In poker, if you are dealt a bad hand, you are given the opportunity to discard and pick up new cards in an effort to improve your odds of winning.
Basic stuff. Every dog knows this.
Yet the NY Mets GM, Sandy Alderson, does not appear to know how to do this.
He keeps starting at that Four of Clubs hoping it will magically turn into some other card.
Guess what: That shit don’t work.
This not only extends to the ML level with guys like Omar Quintanilla taking up space. This is Kirk Nieuwenhuis taking up room on the AAA roster, pushing more promising prospects down to AA. Because, you know, Kirkkkkk might turn into a Jack of Hearts!
This will sound harsh to people who live in Vegas or Binghamton, but every minor league game is an exhibition game. The only thing that matters is developing players. Players cannot improve or be properly evaluated if they are not promoted and challenged.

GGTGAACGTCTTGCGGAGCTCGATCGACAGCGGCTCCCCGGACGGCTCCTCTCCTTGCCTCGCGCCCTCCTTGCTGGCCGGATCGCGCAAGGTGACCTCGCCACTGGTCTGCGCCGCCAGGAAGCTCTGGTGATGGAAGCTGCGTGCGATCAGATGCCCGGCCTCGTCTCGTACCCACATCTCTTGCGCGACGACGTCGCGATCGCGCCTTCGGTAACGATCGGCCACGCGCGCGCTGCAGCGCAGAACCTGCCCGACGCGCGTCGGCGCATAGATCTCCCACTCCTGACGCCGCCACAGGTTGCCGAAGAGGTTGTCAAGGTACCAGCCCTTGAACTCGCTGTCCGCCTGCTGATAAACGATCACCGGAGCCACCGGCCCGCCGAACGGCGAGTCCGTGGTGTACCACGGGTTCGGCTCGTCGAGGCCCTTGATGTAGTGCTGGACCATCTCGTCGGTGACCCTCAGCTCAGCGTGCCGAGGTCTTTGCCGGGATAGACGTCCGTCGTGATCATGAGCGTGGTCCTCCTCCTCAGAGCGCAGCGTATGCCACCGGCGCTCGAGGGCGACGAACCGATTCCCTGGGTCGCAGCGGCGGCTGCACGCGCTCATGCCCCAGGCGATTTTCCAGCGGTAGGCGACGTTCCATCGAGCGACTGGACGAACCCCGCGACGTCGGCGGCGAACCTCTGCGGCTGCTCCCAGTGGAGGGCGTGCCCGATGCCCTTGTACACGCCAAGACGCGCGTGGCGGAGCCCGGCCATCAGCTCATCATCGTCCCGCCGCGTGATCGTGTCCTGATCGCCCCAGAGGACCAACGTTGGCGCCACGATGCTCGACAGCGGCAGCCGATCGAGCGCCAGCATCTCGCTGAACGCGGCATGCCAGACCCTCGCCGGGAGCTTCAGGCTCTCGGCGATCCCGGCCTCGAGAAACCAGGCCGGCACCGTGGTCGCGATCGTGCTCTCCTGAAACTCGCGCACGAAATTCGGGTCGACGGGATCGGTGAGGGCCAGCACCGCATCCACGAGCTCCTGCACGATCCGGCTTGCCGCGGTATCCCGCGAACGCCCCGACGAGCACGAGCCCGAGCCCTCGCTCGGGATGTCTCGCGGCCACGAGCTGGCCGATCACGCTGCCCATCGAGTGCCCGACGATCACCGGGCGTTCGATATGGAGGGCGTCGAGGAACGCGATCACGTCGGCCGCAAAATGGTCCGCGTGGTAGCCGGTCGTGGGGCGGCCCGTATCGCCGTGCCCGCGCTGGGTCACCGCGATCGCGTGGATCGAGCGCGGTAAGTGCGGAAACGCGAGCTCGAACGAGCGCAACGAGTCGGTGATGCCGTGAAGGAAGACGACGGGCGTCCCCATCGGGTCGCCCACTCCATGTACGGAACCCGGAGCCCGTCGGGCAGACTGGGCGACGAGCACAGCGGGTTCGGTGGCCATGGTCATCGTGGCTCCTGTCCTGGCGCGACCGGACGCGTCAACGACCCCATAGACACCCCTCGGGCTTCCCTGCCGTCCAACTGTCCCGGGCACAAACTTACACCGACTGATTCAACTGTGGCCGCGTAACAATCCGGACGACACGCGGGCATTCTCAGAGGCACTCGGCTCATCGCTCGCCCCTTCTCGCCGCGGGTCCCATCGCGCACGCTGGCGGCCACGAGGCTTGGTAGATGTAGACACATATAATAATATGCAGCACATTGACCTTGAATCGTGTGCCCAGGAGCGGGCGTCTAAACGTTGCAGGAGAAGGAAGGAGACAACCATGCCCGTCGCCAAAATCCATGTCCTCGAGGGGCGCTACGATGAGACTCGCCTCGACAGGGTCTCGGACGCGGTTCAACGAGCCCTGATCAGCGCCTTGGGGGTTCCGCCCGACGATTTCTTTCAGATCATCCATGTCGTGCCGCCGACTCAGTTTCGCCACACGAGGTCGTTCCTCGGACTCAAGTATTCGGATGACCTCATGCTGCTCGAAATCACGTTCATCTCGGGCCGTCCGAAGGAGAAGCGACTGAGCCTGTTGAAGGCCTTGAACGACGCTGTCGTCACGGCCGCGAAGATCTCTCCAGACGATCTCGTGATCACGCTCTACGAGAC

Admittedly, what happened on Opening Day, with two late scratches, was bad luck. But, you know, like the bumper sticker says, “Bad luck happens!”
Already we are hearing our manager openly wishing that he could put Lucas Duda in LF. Have these guys learned nothing? Apparently not: They signed Bobby Abreu. Remember him? He used to walk a lot and was allergic to fences. Also, tick-tick-tick: He’s 40 years old.
Of course, with Murphy and Chris Young out on Opening Day, Mr. Collins had to consider the very strong possibility of beginning the season with a keystone combo of Ruben Tejada and Omar Quintanilla up the middle. Because, you know, Wilmer Flores needs to play SS in Las Vegas.
With EY at 2B — not a bad move, IMO — the Mets were stuck with starting Andrew Brown in LF. The merits of Mr. Brown are debatable, but even his defenders (of which I am one) will concede that his best value is as a guy who can hit LHP on a team that is far too vulnerable to southpaws. Yesterday Andrew got the start against Stephen Strasburg, a notable northpaw. It worked out beautifully for Mr. Brown, but at the same time it is very clear that he wouldn’t even be on the roster if not for Niese being temporarily on the DL.
This all revolves around the fact that the team refuses to make a decision on Davis or Duda.
But there’s still a competition going on!